Content warning: this page contains medical descriptions of HIV/AIDS symptoms that could be disturbing to some readers.
Robert Rayford’s life is mysterious; there are few records of his family, his personal interests, or even the location of his grave. Unfortunately, Rayford’s life and death have slipped into obscurity. Nonetheless, he remains an important figure in medical and social history as the first HIV/AIDS patient in the United States.
In 1968, the Black teenager admitted himself to the historic St. Louis City Hospital with unusual symptoms. Doctors were perplexed by Rayford's combination of various symptoms. He had been coping with swelling in his lower body and legs, shortness of breath, and a dangerously low immune system. He described experiencing these symptoms since at least 1966. Rayford was reserved and quiet. We may never know the details that Robert hid from his doctors about how he may have come into contact with the virus, or why he felt unsafe sharing this information.
Rayford’s doctors first suspected that he had contracted an exotic illness, but the teenager had never traveled outside of the Midwest, much less outside of the country. Rayford died in 1969. While he had endured many tests, medical professionals remained baffled at his death. The autopsy revealed another confusing clue: small, cancerous tumors throughout his body.
Rayford’s death remained a mystery for years. In the early 1980s, medical professionals started to notice similar cancerous tumors in other patients. These patients, like Rayford, demonstrated low immune systems. These lesions, called Kaposi’s sarcoma, were unusual in young people. During the AIDS epidemic, doctors recognized that young HIV patients were at a greater risk of suffering from these tumors. Connecting the dots, doctors investigated Rayford’s medical records and blood samples. In 1987, researchers found traces of the HIV virus in preserved samples of the teenager’s blood.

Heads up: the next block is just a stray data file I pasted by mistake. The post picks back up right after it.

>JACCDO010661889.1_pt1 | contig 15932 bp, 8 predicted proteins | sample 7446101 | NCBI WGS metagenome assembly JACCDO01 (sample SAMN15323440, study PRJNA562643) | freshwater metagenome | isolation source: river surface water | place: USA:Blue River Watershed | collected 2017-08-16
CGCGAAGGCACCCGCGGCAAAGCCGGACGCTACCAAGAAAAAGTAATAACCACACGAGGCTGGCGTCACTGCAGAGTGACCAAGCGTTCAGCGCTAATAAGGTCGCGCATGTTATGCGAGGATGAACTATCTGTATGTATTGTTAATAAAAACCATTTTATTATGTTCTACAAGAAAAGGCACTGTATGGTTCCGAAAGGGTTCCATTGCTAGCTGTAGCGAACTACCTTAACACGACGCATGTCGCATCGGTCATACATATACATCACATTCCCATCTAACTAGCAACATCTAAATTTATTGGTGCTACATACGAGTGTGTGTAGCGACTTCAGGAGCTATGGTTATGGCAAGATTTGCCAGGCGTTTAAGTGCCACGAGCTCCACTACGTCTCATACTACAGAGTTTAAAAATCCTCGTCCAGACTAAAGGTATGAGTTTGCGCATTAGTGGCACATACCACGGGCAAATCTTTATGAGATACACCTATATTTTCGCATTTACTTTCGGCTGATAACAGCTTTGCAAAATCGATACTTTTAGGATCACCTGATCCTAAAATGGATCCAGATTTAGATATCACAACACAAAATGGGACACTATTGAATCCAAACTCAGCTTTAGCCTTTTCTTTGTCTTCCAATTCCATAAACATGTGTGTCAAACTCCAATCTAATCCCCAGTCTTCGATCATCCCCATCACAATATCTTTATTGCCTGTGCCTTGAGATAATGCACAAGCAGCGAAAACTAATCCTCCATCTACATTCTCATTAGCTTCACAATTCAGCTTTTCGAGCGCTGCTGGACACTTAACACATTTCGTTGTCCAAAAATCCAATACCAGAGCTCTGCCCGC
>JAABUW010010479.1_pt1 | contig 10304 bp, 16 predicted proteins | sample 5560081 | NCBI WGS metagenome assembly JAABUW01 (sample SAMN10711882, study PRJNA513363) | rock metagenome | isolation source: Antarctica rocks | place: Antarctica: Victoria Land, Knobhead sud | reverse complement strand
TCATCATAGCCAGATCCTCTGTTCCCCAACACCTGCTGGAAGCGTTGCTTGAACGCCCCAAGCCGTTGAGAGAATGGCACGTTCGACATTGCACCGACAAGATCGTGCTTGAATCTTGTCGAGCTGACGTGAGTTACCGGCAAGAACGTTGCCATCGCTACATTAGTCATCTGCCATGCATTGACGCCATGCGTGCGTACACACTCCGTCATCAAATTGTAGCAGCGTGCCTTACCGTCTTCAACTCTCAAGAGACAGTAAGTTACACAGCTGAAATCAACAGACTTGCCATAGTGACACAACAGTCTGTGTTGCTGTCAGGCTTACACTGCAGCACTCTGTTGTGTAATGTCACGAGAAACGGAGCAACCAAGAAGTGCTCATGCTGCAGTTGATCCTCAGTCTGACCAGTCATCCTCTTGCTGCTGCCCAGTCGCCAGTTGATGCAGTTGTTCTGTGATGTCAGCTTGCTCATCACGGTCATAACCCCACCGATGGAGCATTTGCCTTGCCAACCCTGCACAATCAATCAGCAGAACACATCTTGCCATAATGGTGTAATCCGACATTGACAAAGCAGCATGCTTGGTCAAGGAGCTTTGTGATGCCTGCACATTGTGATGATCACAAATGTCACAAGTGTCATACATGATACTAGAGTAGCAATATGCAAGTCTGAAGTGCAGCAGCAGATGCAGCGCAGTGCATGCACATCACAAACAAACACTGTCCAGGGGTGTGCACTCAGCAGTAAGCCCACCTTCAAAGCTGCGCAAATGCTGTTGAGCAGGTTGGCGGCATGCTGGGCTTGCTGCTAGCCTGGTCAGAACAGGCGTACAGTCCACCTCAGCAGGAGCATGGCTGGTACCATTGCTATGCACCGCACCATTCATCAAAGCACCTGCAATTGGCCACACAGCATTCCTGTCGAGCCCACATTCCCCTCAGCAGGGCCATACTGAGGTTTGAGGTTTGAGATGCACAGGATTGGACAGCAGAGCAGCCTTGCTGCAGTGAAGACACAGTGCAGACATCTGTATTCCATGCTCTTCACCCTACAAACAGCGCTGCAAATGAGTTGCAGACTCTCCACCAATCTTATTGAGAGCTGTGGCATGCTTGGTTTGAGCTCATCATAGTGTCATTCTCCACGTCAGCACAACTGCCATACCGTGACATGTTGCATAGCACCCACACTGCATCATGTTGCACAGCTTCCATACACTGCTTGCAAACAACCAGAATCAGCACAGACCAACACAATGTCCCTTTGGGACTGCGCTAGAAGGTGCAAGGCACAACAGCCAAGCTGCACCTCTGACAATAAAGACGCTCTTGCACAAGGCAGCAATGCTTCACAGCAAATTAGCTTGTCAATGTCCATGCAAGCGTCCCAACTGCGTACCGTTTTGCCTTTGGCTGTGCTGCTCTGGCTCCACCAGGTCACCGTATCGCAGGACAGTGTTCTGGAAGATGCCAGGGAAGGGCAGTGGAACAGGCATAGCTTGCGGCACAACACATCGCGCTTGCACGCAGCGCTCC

We can ask many questions about Robert Rayford’s death. How did Rayford contract the virus more than a decade before HIV/AIDS was identified and reached epidemic proportions in the 1980s? How many people had suffered and died from the mysterious disease before it was identified? Rayford’s story helps us better understand the complicated history of HIV/AIDS in the United States.
 The City Hospital Historic District in St. Louis, MO was added to the National Register of Historic Places on February 2, 2001.
John Crewdson, “Case Shakes Theories of AIDS Origin,” Chicago Tribune, 25 October 1987
Al Hunter, “Robert Rayford: America’s First AIDS Victim,” The Weekly View Community Newspaper, 8 May 2014